In legislation introduced under the Children and Families Act (2014), Education, Health and Care Plans (EHCP) were introduced as a way of ensuring that children and young people with significant Special Educational Needs or Disabilities (SEND) had their needs identified and support given to meet these needs. Until this point, children who needed significant additional support were given a Statement of Special Educational Needs, following a detailed assessment process.
The EHCP process is as follows:
Some key things to note:
- Parents, schools or young people over 16 can initiate the process. Other professionals can bring the child or young person to the attention of the Local Education Authority if concerned.
- Not all children and young people identified as needing additional support because of complex needs will require an EHCP; the Local Education Authority will usually make a judgement based on the information provided by the parents, school and any other involved agencies.
- Even if the local authority decides that a (statutory) assessment is needed to understand the child or young person’s needs better, this may not always result in the development of an EHCP.
- An EHCP, if produced, will specify the type and amount of support a child or young person should receive to meet their needs, as well as short and long-term goals.
- Children and young people with EHCPs must have an annual review attended by all interested parties to consider the child’s progress, needs, goal and future aspirations.
What is meant by Special Educational Needs and Disabilities?
According to the Children and Families Act (2014),
- A child or young person has special educational needs if he or she has a learning difficulty or disability which calls for special educational provision to be made for him or her.
- A child of compulsory school age or a young person has a learning difficulty or disability if he or she —
- has a significantly greater difficulty in learning than the majority of others of the same age, or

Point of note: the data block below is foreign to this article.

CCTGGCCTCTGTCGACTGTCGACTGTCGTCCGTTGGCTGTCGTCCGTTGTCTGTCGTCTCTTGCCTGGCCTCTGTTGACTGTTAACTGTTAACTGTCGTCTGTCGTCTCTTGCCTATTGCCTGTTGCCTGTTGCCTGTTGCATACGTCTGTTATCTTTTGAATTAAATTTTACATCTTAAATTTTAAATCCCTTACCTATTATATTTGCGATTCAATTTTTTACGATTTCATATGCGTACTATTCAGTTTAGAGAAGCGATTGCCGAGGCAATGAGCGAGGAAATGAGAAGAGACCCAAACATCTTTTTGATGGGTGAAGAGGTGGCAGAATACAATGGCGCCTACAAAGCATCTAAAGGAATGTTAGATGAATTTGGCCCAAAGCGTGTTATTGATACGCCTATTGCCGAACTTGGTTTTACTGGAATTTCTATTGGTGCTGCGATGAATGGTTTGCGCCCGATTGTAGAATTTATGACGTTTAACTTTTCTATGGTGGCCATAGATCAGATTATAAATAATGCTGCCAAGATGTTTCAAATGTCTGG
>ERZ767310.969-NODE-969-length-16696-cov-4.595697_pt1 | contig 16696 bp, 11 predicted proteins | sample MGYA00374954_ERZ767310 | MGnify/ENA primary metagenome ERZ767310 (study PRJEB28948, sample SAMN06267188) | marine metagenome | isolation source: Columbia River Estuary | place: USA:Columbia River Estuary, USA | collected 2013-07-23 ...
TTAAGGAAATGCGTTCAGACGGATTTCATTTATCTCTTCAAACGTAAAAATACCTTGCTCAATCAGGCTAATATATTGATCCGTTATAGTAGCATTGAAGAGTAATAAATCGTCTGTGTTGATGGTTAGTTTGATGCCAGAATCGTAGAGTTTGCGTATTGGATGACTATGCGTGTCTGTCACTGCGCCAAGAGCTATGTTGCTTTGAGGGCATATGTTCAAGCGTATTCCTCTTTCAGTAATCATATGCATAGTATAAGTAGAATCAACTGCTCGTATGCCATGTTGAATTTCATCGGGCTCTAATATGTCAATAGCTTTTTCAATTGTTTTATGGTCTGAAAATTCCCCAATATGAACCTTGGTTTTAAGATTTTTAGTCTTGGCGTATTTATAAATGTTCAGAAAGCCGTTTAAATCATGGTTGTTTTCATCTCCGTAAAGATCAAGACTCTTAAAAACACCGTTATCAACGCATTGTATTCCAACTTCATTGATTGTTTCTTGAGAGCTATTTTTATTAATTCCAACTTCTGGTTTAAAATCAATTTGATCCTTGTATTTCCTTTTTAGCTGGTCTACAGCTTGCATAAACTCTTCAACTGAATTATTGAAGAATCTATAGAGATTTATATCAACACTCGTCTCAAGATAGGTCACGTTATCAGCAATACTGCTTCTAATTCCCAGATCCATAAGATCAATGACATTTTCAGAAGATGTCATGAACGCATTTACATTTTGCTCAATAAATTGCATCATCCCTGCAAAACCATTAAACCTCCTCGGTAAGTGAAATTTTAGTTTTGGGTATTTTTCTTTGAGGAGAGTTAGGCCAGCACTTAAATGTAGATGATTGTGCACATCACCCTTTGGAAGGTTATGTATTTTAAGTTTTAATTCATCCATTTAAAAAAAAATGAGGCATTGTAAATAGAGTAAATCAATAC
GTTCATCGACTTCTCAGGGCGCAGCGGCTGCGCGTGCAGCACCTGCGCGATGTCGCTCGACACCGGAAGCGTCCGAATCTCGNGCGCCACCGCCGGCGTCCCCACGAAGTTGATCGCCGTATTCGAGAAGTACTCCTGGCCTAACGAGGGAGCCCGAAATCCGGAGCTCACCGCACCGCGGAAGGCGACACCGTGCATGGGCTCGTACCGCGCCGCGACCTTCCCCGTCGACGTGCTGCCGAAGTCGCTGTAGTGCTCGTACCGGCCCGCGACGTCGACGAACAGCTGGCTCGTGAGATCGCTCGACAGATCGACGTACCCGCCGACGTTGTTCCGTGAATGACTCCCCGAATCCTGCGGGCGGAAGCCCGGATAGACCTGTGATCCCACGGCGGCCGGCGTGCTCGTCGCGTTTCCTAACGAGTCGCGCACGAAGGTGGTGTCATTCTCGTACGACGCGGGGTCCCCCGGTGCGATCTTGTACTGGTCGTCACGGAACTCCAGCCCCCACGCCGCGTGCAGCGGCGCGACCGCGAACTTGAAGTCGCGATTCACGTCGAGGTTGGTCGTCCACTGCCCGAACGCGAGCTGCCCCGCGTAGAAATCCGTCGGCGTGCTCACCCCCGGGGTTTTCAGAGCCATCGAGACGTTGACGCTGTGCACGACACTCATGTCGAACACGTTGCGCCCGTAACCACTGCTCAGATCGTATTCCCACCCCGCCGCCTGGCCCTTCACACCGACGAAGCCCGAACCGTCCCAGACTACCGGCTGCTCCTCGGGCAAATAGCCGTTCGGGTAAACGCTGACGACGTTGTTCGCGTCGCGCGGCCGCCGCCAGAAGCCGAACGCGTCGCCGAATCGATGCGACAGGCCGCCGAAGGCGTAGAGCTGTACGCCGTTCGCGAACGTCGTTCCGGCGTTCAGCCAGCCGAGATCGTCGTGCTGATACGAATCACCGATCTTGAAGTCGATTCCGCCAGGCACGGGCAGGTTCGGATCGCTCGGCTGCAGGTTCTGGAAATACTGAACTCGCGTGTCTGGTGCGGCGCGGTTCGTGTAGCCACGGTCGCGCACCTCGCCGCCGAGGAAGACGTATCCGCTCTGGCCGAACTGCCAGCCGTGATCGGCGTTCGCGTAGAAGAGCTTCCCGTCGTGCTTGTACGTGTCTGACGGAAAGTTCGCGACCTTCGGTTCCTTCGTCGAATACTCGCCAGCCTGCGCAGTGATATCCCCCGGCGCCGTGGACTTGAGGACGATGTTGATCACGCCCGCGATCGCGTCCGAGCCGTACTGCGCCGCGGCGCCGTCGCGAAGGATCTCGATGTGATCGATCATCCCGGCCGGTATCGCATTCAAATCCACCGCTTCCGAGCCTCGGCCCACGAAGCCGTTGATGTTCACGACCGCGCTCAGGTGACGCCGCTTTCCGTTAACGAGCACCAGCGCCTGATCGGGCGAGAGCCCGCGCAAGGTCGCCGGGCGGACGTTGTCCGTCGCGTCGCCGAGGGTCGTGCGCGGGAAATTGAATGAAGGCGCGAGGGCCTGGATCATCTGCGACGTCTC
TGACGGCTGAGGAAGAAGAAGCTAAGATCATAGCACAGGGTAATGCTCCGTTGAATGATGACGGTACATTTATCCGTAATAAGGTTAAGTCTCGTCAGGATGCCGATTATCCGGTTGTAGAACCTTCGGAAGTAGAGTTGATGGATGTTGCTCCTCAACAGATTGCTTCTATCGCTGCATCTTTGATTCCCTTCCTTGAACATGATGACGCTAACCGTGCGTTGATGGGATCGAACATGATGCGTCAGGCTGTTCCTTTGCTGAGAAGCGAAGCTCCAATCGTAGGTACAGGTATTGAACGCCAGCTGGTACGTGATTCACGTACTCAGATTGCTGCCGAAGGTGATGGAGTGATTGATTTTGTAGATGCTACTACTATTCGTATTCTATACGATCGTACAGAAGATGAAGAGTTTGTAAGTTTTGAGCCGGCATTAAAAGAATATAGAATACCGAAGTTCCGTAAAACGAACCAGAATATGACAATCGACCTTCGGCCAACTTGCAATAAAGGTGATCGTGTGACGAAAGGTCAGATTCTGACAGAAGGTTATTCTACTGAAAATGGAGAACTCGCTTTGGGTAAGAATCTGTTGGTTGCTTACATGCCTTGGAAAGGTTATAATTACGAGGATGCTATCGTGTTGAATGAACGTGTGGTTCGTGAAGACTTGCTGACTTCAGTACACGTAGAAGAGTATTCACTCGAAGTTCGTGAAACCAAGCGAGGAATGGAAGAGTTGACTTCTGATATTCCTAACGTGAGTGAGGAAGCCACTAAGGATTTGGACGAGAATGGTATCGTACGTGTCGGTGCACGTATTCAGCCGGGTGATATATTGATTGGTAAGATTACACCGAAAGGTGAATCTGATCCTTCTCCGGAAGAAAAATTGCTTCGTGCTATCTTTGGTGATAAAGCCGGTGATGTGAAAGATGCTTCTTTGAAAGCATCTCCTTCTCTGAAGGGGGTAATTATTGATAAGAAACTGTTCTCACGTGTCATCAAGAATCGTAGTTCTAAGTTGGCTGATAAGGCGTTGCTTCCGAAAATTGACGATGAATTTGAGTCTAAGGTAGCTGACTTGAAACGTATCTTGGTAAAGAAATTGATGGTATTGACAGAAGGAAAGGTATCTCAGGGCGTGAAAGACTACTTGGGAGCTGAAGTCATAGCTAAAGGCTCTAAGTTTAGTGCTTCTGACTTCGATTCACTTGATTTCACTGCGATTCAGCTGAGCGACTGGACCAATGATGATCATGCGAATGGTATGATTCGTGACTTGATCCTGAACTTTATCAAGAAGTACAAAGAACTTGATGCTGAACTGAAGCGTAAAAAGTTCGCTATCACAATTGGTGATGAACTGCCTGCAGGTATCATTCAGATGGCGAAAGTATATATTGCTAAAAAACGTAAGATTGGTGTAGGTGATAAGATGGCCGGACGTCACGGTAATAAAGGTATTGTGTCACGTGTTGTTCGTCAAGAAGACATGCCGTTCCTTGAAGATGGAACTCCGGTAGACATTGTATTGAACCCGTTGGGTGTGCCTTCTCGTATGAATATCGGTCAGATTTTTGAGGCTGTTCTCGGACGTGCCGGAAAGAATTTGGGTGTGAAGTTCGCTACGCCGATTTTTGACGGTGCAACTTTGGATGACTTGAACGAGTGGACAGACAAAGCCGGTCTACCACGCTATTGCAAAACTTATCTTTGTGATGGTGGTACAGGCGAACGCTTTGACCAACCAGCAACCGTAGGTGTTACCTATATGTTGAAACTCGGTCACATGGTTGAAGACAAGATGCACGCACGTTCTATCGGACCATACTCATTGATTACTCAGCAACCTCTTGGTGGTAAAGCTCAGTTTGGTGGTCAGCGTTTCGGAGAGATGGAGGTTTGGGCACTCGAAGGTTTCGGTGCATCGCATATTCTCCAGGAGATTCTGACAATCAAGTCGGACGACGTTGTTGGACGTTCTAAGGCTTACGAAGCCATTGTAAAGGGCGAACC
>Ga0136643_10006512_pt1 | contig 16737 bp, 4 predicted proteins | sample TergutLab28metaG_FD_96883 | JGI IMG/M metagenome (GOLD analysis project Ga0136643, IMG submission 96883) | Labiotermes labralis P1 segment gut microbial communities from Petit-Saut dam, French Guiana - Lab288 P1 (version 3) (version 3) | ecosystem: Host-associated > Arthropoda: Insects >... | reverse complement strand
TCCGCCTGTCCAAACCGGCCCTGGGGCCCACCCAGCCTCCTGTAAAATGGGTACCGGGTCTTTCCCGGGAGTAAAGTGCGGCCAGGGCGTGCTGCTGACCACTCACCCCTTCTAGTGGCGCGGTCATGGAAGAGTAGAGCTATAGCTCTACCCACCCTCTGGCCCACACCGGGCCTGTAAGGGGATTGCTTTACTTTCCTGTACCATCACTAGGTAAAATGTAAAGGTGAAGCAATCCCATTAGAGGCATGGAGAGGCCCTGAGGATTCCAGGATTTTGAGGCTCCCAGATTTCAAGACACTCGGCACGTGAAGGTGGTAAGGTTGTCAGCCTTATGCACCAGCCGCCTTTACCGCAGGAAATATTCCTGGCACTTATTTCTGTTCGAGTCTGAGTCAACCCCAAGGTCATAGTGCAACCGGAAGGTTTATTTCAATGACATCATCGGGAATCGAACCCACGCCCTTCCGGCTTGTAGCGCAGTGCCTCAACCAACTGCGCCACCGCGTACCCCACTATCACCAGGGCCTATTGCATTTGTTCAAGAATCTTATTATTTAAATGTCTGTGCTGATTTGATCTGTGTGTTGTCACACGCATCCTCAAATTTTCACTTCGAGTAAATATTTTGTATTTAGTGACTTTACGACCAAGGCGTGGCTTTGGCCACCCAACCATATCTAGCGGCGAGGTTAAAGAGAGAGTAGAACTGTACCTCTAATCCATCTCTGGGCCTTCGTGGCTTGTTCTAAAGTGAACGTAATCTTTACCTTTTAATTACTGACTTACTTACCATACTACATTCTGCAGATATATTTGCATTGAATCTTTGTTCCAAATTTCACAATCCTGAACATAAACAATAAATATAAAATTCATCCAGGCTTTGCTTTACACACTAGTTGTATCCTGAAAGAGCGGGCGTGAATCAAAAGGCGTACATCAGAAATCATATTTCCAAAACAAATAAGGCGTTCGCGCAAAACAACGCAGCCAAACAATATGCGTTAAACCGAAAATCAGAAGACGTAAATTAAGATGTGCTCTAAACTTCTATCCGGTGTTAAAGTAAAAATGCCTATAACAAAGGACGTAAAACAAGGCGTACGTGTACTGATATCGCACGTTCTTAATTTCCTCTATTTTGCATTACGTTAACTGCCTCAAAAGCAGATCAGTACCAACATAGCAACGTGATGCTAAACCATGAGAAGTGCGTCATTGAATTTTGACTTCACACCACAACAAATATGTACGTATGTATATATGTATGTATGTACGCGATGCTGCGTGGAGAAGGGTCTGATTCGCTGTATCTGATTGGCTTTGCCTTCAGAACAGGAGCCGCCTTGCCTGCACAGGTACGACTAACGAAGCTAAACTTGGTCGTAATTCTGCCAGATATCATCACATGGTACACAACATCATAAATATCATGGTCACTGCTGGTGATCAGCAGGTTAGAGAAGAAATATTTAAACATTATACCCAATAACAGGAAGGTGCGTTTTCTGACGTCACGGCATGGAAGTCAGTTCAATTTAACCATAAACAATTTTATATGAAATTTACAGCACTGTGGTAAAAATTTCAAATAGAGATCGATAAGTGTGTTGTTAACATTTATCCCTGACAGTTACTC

- has a disability which prevents or hinders him or her from making use of facilities of a kind generally provided for others of the same age in mainstream schools or mainstream post-16 institutions.
- A child under compulsory school age has a learning difficulty or disability if he or she is likely to be within subsection (2) when of compulsory school age (or would be likely, if no special educational provision were made).
- A child or young person does not have a learning difficulty or disability solely because the language (or form of language) in which he or she is or will be taught is different from a language (or form of language) which is or has been spoken at home.
Types of Special Educational Need and Disability
These come under 4 main headings:
- Communication and interaction, including Speech language and communication difficulties and Autistic Spectrum Disorder
- Cognition and learning, encompassing difficulty in acquiring basic literacy/numeracy skills or understanding concepts etc., severe learning difficulties, profound and multiple learning difficulties and specific learning difficulty
- Social, mental and emotional health, for example, emotional and social developmental difficulties and recognised disorders such as Attention Deficit Hyperactivity Disorder (ADHD), attachment disorder etc
- Sensory and physical needs, such as visual or hearing impairment, multi-sensory impairment and physical disability
At Valuing Minds, we work with schools and parents at all stages of the process, for example:
- carrying out an initial fact-finding session to see if the EHCP process should be initiated
- carrying out a detailed assessment during the process
- working with the school or college to plan, implement and review the support
- helping conduct child or young person-centred annual or transition reviews
- supporting parents who wish to challenge the outcome
If you would like to know more or need help navigating your way through the process, please contact us.